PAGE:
China Mobile Ltd., the world's largest wireless operator, posted a better-than-expected 28 percent jump in quarterly earnings as more users switched to mobile phones, despite sacrificing margins to woo poorer rural customers.

The firm and rival China Unicom Ltd. are slugging it out to sign up poorer customers in smaller cities and the countryside, with subscriber growth slowing in the world's largest telecoms arena -- chipping away at margins.

But China Mobile's shares slid 5.7 percent in the afternoon, pummeled along with other Asian markets by a worsening global credit storm.

It's quite unfortunate. For the company itself, the result is pretty good, said Y.K. Chan, fund manager with Phillip Asset Management, referring to a global markets downturn. It's a heavily weighted stock in the index and inevitably will come under pressure.

China Mobile posted April-June net profit of 20.34 billion yuan ($2.68 billion) versus 15.84 billion yuan a year earlier, based on Reuters calculations from first-half earnings -- beating an average forecast for 19.195 billion yuan, according to seven analysts polled by Reuters Estimates.

Full-year net profit is expected to rise 18 percent to 77.9 billion yuan, according to an average of 24 analysts' forecasts on Reuters Estimates -- a mild slowdown from a 23 percent rise in 2006.

The longer-term prospects for China's mobile operators depend on when the country's homegrown third-generation (3G) technology takes off. The arrival of 3G -- which will offer faster Internet access and improved video streaming -- may open up new sources of revenue for operators.

Most analysts expect China to issue 3G licenses before the 2008 Beijing Olympics, but some now predict licenses will not be handed out until 2009. And market watchers expect the launch to come after a restructuring of the domestic telecoms industry.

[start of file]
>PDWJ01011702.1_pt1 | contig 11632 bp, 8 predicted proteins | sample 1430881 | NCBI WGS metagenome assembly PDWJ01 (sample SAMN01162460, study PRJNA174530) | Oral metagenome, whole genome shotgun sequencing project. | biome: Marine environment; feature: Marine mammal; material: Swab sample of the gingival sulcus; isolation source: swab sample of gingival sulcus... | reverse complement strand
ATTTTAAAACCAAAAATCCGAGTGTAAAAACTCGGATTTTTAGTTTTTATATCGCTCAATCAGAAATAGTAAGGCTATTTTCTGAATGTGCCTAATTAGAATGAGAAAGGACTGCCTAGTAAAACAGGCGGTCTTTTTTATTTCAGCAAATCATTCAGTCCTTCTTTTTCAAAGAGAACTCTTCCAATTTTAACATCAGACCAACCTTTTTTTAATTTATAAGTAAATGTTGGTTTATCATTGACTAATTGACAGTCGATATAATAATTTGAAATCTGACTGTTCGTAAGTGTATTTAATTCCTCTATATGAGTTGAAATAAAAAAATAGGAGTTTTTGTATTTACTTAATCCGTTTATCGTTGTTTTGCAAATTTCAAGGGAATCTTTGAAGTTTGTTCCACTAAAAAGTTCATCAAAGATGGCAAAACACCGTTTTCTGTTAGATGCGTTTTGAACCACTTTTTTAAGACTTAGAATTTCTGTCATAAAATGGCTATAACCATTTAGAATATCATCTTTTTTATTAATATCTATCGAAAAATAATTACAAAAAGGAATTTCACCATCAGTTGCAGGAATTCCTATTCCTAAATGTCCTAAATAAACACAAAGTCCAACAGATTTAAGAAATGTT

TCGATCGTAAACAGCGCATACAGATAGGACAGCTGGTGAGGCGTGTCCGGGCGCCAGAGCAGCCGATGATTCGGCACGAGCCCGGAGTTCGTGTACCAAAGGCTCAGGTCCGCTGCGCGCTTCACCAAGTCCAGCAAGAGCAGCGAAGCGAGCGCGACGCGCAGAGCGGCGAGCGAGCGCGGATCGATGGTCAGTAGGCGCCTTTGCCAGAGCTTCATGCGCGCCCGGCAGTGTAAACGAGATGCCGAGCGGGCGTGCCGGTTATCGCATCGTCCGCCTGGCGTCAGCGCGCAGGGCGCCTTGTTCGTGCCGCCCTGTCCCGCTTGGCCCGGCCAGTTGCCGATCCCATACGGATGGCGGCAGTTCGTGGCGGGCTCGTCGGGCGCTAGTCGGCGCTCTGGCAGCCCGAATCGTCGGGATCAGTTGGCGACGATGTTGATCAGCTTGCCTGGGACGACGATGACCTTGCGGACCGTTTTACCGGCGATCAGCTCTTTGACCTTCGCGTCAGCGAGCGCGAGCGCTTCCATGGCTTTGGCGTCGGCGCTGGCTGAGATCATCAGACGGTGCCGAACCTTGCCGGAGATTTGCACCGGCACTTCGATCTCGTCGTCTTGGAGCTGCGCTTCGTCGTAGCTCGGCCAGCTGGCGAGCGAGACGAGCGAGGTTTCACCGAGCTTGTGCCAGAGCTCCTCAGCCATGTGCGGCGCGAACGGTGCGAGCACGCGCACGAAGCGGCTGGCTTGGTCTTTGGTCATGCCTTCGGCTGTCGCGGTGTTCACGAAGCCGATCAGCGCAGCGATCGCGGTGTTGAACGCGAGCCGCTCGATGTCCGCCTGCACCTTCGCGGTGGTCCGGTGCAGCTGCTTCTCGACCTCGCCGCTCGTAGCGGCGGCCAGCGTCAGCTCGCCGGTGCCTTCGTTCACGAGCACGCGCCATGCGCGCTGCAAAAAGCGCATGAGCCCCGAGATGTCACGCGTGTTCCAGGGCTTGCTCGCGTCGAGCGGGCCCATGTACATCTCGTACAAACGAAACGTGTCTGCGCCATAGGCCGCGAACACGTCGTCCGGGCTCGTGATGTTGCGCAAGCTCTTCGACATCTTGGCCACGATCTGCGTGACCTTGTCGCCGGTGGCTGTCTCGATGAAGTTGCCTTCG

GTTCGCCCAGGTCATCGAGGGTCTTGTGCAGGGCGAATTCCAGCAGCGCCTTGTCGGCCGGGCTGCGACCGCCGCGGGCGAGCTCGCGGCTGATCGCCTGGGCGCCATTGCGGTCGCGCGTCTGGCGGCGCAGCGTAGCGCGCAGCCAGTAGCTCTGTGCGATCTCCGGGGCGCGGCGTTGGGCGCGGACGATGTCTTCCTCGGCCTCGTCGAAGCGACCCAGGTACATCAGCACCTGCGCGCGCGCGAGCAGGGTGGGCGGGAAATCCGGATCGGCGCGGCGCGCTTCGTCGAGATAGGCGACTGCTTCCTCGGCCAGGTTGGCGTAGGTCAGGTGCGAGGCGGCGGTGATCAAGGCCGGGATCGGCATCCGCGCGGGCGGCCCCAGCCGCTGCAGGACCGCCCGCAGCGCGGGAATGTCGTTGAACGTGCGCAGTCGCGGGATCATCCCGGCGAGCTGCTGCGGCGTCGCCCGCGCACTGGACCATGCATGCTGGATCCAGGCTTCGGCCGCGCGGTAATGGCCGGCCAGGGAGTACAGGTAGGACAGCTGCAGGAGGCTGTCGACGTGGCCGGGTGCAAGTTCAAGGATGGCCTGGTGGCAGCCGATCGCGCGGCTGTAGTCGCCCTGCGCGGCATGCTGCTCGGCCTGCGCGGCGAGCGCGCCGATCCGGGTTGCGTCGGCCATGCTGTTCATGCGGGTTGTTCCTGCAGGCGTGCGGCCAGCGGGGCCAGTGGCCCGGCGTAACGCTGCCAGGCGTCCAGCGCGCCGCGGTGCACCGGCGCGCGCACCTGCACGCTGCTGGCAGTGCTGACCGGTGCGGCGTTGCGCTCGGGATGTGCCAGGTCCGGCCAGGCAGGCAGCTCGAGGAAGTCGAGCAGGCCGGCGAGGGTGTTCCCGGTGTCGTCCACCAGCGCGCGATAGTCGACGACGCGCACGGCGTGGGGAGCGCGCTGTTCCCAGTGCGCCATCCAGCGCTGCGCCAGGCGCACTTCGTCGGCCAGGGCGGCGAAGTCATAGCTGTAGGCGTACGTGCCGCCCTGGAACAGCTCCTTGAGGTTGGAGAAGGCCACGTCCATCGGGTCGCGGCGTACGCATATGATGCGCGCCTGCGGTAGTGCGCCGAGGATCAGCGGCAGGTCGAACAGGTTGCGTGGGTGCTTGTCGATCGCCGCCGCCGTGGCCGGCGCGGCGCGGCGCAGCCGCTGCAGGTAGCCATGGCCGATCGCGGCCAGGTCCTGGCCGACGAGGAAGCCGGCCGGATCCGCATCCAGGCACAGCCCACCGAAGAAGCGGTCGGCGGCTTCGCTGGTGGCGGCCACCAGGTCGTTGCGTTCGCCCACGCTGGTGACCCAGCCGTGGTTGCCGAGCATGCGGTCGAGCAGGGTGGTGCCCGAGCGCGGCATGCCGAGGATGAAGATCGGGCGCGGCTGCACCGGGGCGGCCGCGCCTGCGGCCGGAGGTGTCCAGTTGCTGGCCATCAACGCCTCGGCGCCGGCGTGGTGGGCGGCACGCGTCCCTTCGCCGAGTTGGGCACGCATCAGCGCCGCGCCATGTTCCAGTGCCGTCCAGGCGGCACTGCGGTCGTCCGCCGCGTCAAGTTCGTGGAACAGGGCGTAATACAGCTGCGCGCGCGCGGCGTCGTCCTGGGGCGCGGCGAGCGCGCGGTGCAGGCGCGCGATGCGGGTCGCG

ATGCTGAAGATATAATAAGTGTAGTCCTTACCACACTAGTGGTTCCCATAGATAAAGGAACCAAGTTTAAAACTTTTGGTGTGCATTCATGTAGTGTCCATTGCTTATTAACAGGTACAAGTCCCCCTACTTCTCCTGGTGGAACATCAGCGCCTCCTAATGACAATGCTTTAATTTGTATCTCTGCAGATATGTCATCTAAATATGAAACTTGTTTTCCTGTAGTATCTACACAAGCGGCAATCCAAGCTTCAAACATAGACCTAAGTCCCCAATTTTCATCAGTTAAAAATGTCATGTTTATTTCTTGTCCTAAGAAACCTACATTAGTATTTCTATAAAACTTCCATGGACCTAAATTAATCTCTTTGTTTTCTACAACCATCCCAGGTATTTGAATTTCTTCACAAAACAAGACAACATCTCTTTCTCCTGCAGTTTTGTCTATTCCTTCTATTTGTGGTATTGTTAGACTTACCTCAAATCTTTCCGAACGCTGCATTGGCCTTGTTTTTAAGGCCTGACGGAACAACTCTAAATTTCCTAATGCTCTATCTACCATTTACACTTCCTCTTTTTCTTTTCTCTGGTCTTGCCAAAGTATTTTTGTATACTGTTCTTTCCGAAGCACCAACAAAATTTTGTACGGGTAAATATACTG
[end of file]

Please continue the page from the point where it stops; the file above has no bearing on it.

China Mobile will address analysts and media later on Thursday, amid reports it could get caught up in an industry shake-up that might see the wireless carrier swallow a smaller fixed-line rival.


Others were less upbeat.

According to our channel checks with contacts in Beijing, we have not sensed any signs of a restructuring anytime soon. We still retain our view that industry restructuring could be further delayed to as late as 2009, UBS analyst Jinjin Wang said in a report after the results.

For now, China Mobile said it would keep up a war in the countryside with Unicom, even as it prepares for the eventual rollout of 3G services.

In January-June, it gained more than 31 million customers net -- an increase of 21 percent over the number of new users in the same period of last year. But EBITDA margins slipped more than 3 percentage points, while net margins held steady.

In the second half of 2007, we will continue to focus on exploring rural markets, expanding value-added services and optimizing our network to provide strong support for future growth, it said in a statement.

Shares in China Mobile rose 18 percent in the second quarter, compared with Unicom's near-20 percent gain and a near-10 percent rally on the benchmark Hang Seng Index.

It trades at 21 times estimated earnings, compared with around 14 times for Vodafone and NTT DoCoMo's 15.5, according to Reuters Estimates.

($1=7.584 Yuan)